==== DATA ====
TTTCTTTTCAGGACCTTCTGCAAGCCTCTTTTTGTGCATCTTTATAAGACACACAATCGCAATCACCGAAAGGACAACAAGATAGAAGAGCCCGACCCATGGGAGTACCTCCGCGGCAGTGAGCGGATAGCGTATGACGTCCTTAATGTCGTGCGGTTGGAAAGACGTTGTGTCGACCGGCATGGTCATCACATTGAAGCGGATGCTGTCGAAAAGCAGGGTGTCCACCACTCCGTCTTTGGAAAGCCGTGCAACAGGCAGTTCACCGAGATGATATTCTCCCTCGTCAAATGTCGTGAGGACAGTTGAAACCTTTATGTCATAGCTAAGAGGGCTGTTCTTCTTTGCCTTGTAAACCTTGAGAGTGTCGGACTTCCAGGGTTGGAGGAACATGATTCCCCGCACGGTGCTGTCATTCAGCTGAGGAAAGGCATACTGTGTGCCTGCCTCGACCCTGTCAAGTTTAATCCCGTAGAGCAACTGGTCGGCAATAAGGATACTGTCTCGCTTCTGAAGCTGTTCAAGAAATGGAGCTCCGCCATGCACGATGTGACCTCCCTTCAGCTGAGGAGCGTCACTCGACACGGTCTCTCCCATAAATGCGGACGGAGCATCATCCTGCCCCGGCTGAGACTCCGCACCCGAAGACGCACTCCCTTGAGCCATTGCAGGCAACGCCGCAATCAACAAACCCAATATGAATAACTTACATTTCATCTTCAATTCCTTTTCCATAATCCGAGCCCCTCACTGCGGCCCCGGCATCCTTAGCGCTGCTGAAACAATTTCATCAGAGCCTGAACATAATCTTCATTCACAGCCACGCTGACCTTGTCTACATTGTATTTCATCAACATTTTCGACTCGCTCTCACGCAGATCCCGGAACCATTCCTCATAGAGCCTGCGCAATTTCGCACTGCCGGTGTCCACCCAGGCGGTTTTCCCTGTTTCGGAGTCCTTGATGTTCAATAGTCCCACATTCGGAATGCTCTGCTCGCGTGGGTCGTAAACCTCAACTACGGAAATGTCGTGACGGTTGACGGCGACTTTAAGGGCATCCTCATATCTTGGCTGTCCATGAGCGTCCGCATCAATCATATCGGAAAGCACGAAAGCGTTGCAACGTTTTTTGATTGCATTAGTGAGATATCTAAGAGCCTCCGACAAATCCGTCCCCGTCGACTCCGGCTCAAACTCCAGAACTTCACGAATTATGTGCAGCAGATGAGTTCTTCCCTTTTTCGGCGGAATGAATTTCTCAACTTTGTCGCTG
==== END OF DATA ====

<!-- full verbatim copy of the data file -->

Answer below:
TTTCTTTTCAGGACCTTCTGCAAGCCTCTTTTTGTGCATCTTTATAAGACACACAATCGCAATCACCGAAAGGACAACAAGATAGAAGAGCCCGACCCATGGGAGTACCTCCGCGGCAGTGAGCGGATAGCGTATGACGTCCTTAATGTCGTGCGGTTGGAAAGACGTTGTGTCGACCGGCATGGTCATCACATTGAAGCGGATGCTGTCGAAAAGCAGGGTGTCCACCACTCCGTCTTTGGAAAGCCGTGCAACAGGCAGTTCACCGAGATGATATTCTCCCTCGTCAAATGTCGTGAGGACAGTTGAAACCTTTATGTCATAGCTAAGAGGGCTGTTCTTCTTTGCCTTGTAAACCTTGAGAGTGTCGGACTTCCAGGGTTGGAGGAACATGATTCCCCGCACGGTGCTGTCATTCAGCTGAGGAAAGGCATACTGTGTGCCTGCCTCGACCCTGTCAAGTTTAATCCCGTAGAGCAACTGGTCGGCAATAAGGATACTGTCTCGCTTCTGAAGCTGTTCAAGAAATGGAGCTCCGCCATGCACGATGTGACCTCCCTTCAGCTGAGGAGCGTCACTCGACACGGTCTCTCCCATAAATGCGGACGGAGCATCATCCTGCCCCGGCTGAGACTCCGCACCCGAAGACGCACTCCCTTGAGCCATTGCAGGCAACGCCGCAATCAACAAACCCAATATGAATAACTTACATTTCATCTTCAATTCCTTTTCCATAATCCGAGCCCCTCACTGCGGCCCCGGCATCCTTAGCGCTGCTGAAACAATTTCATCAGAGCCTGAACATAATCTTCATTCACAGCCACGCTGACCTTGTCTACATTGTATTTCATCAACATTTTCGACTCGCTCTCACGCAGATCCCGGAACCATTCCTCATAGAGCCTGCGCAATTTCGCACTGCCGGTGTCCACCCAGGCGGTTTTCCCTGTTTCGGAGTCCTTGATGTTCAATAGTCCCACATTCGGAATGCTCTGCTCGCGTGGGTCGTAAACCTCAACTACGGAAATGTCGTGACGGTTGACGGCGACTTTAAGGGCATCCTCATATCTTGGCTGTCCATGAGCGTCCGCATCAATCATATCGGAAAGCACGAAAGCGTTGCAACGTTTTTTGATTGCATTAGTGAGATATCTAAGAGCCTCCGACAAATCCGTCCCCGTCGACTCCGGCTCAAACTCCAGAACTTCACGAATTATGTGCAGCAGATGAGTTCTTCCCTTTTTCGGCGGAATGAATTTCTCAACTTTGTCGCTG